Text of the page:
SAA hopes to make biofuel from hybrid tobacco plant

South African Airways (SAA) has teamed up with SkyNRG and Boeing to test the viability of producing sustainable aviation biofuel from a tobacco plant.

The project comes in the wake of a decision made last October by Boeing and SAA to work together on developing a sustainable aviation biofuel supply chain in Southern Africa. The companies are currently positioning farmers with small plots of land to grow biofuel feedstocks that won’t harm food supplies, fresh water or land use.

"It's an honour for Boeing to work with South African Airways on a pioneering project to make sustainable jet fuel from an energy-rich tobacco plant," remarked Miguel Santos, managing director for Africa, Boeing International. "South Africa is leading efforts to commercialise a valuable new source of biofuel that can further reduce aviation's environmental footprint and advance the region's economy.”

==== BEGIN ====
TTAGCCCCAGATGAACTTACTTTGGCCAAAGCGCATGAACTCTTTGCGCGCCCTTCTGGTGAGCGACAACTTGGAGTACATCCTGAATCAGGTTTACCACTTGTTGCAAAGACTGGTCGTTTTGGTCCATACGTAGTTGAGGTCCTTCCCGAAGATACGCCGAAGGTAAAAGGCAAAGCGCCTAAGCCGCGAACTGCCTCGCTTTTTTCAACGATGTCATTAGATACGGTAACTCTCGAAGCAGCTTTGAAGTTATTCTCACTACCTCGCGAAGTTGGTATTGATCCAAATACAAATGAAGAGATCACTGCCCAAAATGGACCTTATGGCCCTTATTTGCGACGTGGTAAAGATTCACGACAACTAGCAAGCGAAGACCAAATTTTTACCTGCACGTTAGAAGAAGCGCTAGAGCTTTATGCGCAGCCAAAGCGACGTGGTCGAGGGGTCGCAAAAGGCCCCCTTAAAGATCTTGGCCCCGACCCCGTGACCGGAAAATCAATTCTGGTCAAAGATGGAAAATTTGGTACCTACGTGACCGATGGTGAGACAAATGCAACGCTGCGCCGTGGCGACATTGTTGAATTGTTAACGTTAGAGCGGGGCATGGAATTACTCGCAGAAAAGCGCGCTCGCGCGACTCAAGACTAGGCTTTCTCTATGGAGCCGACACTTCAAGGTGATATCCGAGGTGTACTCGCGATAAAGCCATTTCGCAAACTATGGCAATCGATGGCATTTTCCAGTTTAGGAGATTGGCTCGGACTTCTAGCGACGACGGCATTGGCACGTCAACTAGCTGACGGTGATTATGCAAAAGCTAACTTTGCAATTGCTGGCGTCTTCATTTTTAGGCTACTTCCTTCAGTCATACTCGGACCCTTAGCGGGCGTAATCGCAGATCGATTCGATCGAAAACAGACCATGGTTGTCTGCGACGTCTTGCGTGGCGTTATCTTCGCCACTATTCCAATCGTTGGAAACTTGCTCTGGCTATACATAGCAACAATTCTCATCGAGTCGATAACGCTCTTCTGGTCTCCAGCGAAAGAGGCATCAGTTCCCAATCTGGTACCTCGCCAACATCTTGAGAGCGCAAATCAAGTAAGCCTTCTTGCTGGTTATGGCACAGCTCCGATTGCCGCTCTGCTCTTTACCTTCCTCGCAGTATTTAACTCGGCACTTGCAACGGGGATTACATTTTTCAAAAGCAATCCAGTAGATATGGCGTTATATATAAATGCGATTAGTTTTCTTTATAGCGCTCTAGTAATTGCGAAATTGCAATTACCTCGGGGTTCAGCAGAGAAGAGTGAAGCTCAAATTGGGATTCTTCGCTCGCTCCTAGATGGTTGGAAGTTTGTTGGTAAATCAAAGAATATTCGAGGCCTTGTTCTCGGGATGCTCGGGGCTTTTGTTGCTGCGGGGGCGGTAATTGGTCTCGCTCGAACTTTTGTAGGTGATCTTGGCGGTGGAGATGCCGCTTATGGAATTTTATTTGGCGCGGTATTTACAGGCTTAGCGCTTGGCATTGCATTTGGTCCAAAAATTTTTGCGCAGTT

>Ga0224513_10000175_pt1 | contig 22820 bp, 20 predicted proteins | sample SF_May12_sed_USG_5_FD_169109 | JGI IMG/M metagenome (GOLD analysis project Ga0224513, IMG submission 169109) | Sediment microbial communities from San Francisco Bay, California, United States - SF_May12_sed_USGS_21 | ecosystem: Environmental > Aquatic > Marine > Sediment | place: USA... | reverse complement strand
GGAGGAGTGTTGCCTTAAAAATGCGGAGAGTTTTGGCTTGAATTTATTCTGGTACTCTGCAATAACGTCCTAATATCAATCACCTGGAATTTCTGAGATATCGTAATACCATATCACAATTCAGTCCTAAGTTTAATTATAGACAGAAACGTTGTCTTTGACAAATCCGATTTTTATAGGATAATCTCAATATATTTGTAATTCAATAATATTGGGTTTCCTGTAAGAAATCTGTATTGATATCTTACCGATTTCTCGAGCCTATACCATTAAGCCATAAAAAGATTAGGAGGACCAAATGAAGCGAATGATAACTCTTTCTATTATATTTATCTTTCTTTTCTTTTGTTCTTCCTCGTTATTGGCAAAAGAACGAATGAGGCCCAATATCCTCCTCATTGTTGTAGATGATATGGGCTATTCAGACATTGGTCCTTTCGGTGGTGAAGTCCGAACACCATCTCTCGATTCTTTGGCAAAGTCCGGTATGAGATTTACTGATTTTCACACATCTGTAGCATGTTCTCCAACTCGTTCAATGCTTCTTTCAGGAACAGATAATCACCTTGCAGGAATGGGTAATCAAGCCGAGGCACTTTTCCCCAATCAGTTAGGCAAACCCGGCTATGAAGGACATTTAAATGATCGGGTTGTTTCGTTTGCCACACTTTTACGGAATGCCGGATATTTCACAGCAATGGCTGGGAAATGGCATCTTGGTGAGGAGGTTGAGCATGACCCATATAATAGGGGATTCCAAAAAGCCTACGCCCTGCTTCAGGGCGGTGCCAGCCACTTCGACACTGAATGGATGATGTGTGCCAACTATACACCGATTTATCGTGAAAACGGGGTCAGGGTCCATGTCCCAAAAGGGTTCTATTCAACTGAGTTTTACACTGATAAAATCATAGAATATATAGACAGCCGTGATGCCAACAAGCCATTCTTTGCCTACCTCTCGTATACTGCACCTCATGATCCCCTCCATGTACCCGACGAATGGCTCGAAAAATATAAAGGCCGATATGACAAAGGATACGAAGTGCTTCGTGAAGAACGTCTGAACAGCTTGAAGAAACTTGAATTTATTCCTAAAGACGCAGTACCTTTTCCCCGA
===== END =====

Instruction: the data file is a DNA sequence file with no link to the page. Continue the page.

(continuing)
The tobacco plant in question is a hybrid known as Solaris which is practically nicotine-free. Initially, the jet fuel will come from oil in the plant’s seeds, but Boeing expects there will soon be production from the rest of the plant too, thanks to emerging technologies which could enhance the extraction of useful organic material.

Ian Cruickshank, SAA’s group environmental affairs specialist, said, "By using hybrid tobacco, we can leverage knowledge of tobacco growers in South Africa to grow a marketable biofuel crop without encouraging smoking." This means developing aviation biofuel would also be in line with South Africa’s goals for public health.

Airlines have conducted over 1,500 passenger flights using biofuel since it was approved in 2011. Sustainably produced aviation biofuel reduces carbon emissions by 50%-80% compared with petroleum jet fuel.

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